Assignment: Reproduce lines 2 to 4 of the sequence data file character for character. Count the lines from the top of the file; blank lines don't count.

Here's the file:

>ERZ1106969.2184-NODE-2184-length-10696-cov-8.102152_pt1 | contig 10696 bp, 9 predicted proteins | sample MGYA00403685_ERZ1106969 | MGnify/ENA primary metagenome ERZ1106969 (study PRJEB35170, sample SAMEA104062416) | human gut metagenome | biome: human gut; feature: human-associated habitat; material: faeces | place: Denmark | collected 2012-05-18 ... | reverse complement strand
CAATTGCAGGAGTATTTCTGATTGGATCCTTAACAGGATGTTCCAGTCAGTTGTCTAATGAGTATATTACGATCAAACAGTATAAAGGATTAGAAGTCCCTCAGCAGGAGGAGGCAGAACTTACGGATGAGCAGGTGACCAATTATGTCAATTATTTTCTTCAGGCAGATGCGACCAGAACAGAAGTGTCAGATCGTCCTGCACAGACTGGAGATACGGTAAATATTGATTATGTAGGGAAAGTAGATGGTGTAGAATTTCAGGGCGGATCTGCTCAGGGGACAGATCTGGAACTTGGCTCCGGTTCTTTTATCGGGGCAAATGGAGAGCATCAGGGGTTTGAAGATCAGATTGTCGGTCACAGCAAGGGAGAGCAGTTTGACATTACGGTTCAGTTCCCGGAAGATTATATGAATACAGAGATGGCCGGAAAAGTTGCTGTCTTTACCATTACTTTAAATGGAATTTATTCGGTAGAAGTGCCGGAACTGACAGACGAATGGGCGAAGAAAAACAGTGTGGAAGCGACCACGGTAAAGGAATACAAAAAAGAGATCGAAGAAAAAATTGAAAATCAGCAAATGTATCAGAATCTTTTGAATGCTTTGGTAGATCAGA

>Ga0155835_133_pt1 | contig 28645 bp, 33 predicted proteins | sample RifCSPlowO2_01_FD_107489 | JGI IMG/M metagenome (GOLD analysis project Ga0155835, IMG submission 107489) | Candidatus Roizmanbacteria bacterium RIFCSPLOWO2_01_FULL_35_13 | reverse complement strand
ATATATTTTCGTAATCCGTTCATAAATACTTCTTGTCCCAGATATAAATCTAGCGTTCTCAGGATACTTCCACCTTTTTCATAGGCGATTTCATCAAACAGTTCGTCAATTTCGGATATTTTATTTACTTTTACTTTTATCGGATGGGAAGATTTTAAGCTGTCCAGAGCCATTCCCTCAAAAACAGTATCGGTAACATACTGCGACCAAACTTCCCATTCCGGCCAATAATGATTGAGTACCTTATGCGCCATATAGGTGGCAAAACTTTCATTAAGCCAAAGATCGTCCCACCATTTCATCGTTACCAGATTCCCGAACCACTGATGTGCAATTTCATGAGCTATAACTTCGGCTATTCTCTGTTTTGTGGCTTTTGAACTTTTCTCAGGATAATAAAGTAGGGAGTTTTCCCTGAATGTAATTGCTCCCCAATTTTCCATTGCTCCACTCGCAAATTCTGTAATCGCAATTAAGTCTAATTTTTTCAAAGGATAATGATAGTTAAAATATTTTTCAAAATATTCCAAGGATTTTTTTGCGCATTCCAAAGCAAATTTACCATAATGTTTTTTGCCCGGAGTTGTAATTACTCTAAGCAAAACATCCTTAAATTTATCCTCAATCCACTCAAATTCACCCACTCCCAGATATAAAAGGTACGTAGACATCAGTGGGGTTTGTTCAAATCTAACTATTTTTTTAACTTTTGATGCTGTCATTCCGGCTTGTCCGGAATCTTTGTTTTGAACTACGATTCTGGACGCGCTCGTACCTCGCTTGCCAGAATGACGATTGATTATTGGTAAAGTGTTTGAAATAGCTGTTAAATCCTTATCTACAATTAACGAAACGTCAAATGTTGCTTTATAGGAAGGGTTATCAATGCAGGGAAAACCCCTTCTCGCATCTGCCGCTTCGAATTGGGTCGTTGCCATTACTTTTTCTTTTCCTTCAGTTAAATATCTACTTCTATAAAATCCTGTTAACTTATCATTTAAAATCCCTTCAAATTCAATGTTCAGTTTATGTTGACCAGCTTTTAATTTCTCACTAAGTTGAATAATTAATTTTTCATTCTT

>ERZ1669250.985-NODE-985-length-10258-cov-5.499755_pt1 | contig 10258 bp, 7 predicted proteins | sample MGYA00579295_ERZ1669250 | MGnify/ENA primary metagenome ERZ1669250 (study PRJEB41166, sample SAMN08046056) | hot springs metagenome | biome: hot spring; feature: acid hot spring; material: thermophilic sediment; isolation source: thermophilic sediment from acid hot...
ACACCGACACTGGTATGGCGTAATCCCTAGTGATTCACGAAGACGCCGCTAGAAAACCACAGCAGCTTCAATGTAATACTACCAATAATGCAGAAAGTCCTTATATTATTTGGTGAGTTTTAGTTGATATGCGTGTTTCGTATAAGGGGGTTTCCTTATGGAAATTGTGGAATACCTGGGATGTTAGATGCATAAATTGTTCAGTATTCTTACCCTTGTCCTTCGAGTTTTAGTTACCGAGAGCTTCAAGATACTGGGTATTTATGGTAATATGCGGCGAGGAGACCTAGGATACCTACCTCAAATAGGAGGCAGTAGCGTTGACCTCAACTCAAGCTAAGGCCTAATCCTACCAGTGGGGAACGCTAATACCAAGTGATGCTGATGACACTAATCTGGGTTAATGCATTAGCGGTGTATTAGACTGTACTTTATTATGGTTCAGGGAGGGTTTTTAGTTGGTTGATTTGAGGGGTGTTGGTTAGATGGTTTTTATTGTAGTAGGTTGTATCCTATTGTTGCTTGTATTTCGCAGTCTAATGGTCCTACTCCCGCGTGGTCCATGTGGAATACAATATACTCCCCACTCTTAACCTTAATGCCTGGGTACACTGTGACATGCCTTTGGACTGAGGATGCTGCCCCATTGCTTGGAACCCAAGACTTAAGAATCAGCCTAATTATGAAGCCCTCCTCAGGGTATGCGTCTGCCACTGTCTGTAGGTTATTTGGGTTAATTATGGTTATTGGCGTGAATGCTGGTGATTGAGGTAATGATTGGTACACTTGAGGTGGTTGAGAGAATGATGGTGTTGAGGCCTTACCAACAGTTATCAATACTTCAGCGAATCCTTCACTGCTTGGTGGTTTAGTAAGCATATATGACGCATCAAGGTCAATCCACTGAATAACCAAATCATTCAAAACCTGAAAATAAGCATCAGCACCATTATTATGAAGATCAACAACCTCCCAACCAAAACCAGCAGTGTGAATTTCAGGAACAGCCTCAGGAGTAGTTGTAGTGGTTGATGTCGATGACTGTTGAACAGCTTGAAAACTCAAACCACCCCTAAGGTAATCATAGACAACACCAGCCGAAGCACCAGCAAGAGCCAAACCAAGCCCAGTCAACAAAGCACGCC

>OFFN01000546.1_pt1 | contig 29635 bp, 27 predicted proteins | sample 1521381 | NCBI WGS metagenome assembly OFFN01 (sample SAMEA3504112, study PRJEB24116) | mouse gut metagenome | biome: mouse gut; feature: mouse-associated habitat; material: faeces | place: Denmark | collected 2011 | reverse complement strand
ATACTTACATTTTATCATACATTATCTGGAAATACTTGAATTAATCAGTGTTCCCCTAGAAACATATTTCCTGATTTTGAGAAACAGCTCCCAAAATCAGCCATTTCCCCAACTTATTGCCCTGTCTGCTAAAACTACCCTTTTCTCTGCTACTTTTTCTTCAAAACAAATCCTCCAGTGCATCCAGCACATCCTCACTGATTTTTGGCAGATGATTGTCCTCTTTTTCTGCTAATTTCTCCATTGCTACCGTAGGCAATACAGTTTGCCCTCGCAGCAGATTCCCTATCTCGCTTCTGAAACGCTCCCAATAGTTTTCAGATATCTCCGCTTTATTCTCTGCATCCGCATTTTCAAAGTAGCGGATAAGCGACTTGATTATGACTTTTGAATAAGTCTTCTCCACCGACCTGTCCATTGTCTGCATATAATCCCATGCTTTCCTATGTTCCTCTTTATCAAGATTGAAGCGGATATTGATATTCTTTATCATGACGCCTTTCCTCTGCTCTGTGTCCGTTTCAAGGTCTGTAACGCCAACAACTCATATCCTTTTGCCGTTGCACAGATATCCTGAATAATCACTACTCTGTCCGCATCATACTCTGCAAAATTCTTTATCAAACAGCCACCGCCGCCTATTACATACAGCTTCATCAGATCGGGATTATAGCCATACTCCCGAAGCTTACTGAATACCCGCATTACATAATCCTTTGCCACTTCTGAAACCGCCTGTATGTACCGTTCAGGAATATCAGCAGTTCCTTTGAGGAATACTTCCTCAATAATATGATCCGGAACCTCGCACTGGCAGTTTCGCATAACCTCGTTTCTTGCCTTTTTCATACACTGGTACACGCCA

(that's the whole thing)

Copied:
CAATTGCAGGAGTATTTCTGATTGGATCCTTAACAGGATGTTCCAGTCAGTTGTCTAATGAGTATATTACGATCAAACAGTATAAAGGATTAGAAGTCCCTCAGCAGGAGGAGGCAGAACTTACGGATGAGCAGGTGACCAATTATGTCAATTATTTTCTTCAGGCAGATGCGACCAGAACAGAAGTGTCAGATCGTCCTGCACAGACTGGAGATACGGTAAATATTGATTATGTAGGGAAAGTAGATGGTGTAGAATTTCAGGGCGGATCTGCTCAGGGGACAGATCTGGAACTTGGCTCCGGTTCTTTTATCGGGGCAAATGGAGAGCATCAGGGGTTTGAAGATCAGATTGTCGGTCACAGCAAGGGAGAGCAGTTTGACATTACGGTTCAGTTCCCGGAAGATTATATGAATACAGAGATGGCCGGAAAAGTTGCTGTCTTTACCATTACTTTAAATGGAATTTATTCGGTAGAAGTGCCGGAACTGACAGACGAATGGGCGAAGAAAAACAGTGTGGAAGCGACCACGGTAAAGGAATACAAAAAAGAGATCGAAGAAAAAATTGAAAATCAGCAAATGTATCAGAATCTTTTGAATGCTTTGGTAGATCAGA

>Ga0155835_133_pt1 | contig 28645 bp, 33 predicted proteins | sample RifCSPlowO2_01_FD_107489 | JGI IMG/M metagenome (GOLD analysis project Ga0155835, IMG submission 107489) | Candidatus Roizmanbacteria bacterium RIFCSPLOWO2_01_FULL_35_13 | reverse complement strand
ATATATTTTCGTAATCCGTTCATAAATACTTCTTGTCCCAGATATAAATCTAGCGTTCTCAGGATACTTCCACCTTTTTCATAGGCGATTTCATCAAACAGTTCGTCAATTTCGGATATTTTATTTACTTTTACTTTTATCGGATGGGAAGATTTTAAGCTGTCCAGAGCCATTCCCTCAAAAACAGTATCGGTAACATACTGCGACCAAACTTCCCATTCCGGCCAATAATGATTGAGTACCTTATGCGCCATATAGGTGGCAAAACTTTCATTAAGCCAAAGATCGTCCCACCATTTCATCGTTACCAGATTCCCGAACCACTGATGTGCAATTTCATGAGCTATAACTTCGGCTATTCTCTGTTTTGTGGCTTTTGAACTTTTCTCAGGATAATAAAGTAGGGAGTTTTCCCTGAATGTAATTGCTCCCCAATTTTCCATTGCTCCACTCGCAAATTCTGTAATCGCAATTAAGTCTAATTTTTTCAAAGGATAATGATAGTTAAAATATTTTTCAAAATATTCCAAGGATTTTTTTGCGCATTCCAAAGCAAATTTACCATAATGTTTTTTGCCCGGAGTTGTAATTACTCTAAGCAAAACATCCTTAAATTTATCCTCAATCCACTCAAATTCACCCACTCCCAGATATAAAAGGTACGTAGACATCAGTGGGGTTTGTTCAAATCTAACTATTTTTTTAACTTTTGATGCTGTCATTCCGGCTTGTCCGGAATCTTTGTTTTGAACTACGATTCTGGACGCGCTCGTACCTCGCTTGCCAGAATGACGATTGATTATTGGTAAAGTGTTTGAAATAGCTGTTAAATCCTTATCTACAATTAACGAAACGTCAAATGTTGCTTTATAGGAAGGGTTATCAATGCAGGGAAAACCCCTTCTCGCATCTGCCGCTTCGAATTGGGTCGTTGCCATTACTTTTTCTTTTCCTTCAGTTAAATATCTACTTCTATAAAATCCTGTTAACTTATCATTTAAAATCCCTTCAAATTCAATGTTCAGTTTATGTTGACCAGCTTTTAATTTCTCACTAAGTTGAATAATTAATTTTTCATTCTT